I began Kiss Me First almost as soon as I had finished The View From The Way Down; and having enjoyed the former so much and had little expectations for the latter; indeed I barely read the blurb before I began.
The novel centres around Leila – both overweight and something of a loner, she is largely ignored by her peers until she becomes involved in website Red Pill in which she partakes in ethical debates. It is on the forum that she is discovered by its owner Adrian, who asks to meet her with a proposition. It is thus: a woman he knows called Tess wishes to end her life with minimal impact on her friends and family, and so she requires someone to continue living as her via the realms of social media. Leila accepts the proposal and begins to form a friendship with Tess through which she delves into her chaotic past in order to discover more about the life she will be taking on following Tess’s suicide.
After Tess ‘checks out’ Leila devotes much of her time to emulating Tess through emails, Facebook and pre-recorded phone calls, and she quickly becomes emerged in a world far more exciting than her own. And when an ex-boyfriend of Tess’s gets in touch, Leila soon finds herself infatuated with him and the tale takes something of an unsettling turn.
Not dissimilar to How to be a Good Wife, Kiss Me First is a slightly disturbing read whose protagonist does little to appeal to the reader; a quality which oddly contributes to the unputdownable nature of the book. Despite the cast being made up of predominantly seedy characters Kiss Me First is ultimately a thought-provoking portrayal of the ills of social media and makes for an accomplished debut from Lottie Moggach.
I almost didn’t read The View on the Way Down, and yet I find myself writing this review as the Easter weekend draws to a close, with red, blood-shot eyes and a tear streaked face. As I often complain, the list of books I want to read constantly increases; thus for whatever reason, my copy of Rebecca Waite’s debut novel slipped under my radar until recently when I saw a mention of it on Twitter. I had just finished Running Like a Girl by Alexandra Heminsley and, keen to get as much reading done as possible over the long weekend, I immediately began The View on the Way Down.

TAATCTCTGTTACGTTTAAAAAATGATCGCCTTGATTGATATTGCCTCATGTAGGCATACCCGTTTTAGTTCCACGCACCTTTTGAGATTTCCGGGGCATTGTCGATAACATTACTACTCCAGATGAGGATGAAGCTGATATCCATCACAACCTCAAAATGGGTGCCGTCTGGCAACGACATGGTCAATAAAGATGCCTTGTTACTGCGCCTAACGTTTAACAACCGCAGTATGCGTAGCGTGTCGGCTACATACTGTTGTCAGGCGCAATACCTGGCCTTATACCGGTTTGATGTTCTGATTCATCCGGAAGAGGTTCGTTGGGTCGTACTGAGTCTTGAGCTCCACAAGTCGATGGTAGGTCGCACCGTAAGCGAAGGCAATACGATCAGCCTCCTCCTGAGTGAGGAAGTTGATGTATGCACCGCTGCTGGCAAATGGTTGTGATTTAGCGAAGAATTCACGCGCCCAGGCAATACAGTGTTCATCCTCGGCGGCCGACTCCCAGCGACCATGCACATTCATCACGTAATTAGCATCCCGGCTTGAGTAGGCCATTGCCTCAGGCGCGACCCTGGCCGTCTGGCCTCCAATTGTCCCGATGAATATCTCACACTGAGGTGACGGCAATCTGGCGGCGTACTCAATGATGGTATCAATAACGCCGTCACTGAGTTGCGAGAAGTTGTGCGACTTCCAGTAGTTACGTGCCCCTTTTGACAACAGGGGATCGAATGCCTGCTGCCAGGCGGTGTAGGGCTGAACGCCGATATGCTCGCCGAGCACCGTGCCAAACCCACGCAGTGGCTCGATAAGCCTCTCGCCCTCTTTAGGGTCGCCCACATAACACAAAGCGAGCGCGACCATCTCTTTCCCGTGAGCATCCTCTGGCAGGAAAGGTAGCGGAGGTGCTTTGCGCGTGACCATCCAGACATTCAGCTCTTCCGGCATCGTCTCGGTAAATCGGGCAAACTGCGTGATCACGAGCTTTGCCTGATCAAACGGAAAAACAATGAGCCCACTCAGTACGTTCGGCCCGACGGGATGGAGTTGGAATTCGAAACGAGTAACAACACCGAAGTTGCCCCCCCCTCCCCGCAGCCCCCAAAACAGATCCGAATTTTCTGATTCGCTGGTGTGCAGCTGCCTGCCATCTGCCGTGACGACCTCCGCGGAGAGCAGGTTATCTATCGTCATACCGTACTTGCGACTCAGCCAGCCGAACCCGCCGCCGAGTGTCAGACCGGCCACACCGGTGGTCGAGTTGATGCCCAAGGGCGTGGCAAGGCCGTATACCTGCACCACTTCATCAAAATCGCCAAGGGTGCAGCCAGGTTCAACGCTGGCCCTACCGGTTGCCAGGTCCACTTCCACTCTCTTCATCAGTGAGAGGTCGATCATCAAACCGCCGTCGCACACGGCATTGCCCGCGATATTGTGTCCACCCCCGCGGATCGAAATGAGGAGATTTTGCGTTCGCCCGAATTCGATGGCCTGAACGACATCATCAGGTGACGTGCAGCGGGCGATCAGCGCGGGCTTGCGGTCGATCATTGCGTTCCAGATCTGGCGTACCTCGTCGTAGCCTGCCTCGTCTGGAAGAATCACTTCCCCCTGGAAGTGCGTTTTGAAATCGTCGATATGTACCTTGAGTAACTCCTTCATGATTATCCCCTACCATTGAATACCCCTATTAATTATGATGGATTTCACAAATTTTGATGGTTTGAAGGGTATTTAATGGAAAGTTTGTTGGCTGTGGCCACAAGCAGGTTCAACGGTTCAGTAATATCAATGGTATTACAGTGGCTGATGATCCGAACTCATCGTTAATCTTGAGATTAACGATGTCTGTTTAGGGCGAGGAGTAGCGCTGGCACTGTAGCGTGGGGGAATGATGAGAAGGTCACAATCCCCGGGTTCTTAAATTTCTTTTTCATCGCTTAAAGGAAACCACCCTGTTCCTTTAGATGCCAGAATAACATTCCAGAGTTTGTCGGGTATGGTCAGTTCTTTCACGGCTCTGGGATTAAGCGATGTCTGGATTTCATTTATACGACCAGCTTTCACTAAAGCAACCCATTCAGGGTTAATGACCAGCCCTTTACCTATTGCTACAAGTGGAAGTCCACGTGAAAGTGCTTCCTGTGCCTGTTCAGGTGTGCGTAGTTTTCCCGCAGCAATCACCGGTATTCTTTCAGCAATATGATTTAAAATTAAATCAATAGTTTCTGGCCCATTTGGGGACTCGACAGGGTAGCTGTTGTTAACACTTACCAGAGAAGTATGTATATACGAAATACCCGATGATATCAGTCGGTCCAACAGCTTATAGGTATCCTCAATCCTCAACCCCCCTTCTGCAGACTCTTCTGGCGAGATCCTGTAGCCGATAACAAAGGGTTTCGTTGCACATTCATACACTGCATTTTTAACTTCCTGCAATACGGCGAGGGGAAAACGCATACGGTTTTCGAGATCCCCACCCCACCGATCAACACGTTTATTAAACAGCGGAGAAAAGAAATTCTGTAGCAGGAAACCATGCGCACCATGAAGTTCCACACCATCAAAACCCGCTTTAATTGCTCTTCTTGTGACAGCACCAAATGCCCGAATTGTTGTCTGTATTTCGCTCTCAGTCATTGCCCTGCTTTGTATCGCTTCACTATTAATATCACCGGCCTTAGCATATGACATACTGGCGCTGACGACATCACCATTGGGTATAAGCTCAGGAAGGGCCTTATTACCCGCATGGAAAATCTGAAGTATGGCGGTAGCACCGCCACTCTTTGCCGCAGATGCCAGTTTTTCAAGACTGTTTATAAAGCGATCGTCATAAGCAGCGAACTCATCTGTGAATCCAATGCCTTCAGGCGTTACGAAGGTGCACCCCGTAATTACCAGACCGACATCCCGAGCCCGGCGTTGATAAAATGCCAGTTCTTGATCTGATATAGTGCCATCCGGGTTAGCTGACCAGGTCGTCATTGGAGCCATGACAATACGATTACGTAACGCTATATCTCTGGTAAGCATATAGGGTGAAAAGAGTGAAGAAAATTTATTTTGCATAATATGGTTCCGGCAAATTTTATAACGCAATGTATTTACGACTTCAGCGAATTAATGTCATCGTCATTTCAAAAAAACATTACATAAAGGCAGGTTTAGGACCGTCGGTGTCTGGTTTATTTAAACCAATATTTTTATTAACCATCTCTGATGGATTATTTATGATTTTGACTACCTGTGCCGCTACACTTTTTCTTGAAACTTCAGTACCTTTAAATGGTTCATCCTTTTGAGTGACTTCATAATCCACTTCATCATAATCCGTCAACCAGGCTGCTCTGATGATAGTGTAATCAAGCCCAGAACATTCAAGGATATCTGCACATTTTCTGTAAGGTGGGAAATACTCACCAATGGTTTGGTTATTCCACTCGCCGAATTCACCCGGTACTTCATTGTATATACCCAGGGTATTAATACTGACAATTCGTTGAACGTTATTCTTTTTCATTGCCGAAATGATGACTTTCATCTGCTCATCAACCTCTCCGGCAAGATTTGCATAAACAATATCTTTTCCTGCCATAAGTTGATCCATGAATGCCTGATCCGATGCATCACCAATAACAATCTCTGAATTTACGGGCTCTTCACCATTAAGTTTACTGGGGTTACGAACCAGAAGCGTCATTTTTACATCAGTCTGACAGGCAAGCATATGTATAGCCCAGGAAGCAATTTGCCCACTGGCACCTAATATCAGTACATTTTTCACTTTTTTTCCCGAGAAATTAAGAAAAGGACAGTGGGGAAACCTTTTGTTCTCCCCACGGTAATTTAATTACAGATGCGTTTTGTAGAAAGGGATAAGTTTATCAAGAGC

Centred around a family who are struggling with the aftermath of eldest son Kit’s suicide five years ago, parents Rose and Joe have a strained relationship, while teenage Emma has turned to both comfort eating and Jesus in the wake of her brother’s death. There is also another son; Jamie who is estranged from his family, working in a book shop in Sheffield and also battling with his own demons following Kit’s suicide.
The naivety of Emma’s character is just one of many endearing qualities of the book; and the reader immediately sympathises with her as she deals with bullies, losing faith in God and not really knowing the circumstances in which her brother died.
For me, the most poignant and moving part of The View on the Way Down was the way in which it dealt with the often un-talked about subject of depression; a cause very close to my heart but equally one I have always struggled to contemplate. The delicate way in which Waite wrote about Kit’s suffering in the lead up to his death was so breathtakingly beautiful that, despite the fact I was wracked with sobs on a packed and very public train, I read the passage twice.
Waite’s talent also lies in the fact that despite much of the book being about both death and depression, she has written a beautiful, touching tale that is as uplifting as it is sad. And the brotherly loyalty and love that dominates the book as it draws to its end is a fitting end to this wonderful book. The View on the Way Down is a beautifully written, spell-binding debut that has completely blown me away.
Recently on Twitter, there has been much talk of How to be a Good Wife, the debut novel of author Emma Chapman. Given that most people I follow are in the book industry, whether writers, publicists or fellow book-lovers, Twitter has quickly become something of a book hub, where I learn about the latest releases that everyone’s talking about. Last week it was the aforementioned debut and so, when heading to deepest, darkest Sussex after a particularly hectic week at work, I decided to move on from the novel I had been struggling with for over a week, in favour of what I hoped would be a more gripping read.
From the off-set, How to be a Good Wife was something of an uncomfortable read; made all the more so given the recent bleak weather that has descended across England. The solitude of Sussex after the bright lights of London, coupled with a loud blustery storm certainly made it atmospheric.
Telling the story of Marta, wife to Hector and mother to Kylan, How to be a Good Wife explores themes of memories, secrets and betrayals against the backdrop of silent Scandinavia. Marta has stopped taking her prescribed medication, against the wishes of both her son and her husband, and the reader witnesses what at first appears to be the onset of a mental breakdown.
But as Marta’s behaviour becomes more and more erratic, shards of forgotten memories begin slotting together, resulting in a climatic twist to Chapman’s debut. Both menacing and sinister, How to be a Good Wife is an unsettling read to be devoured in one sitting.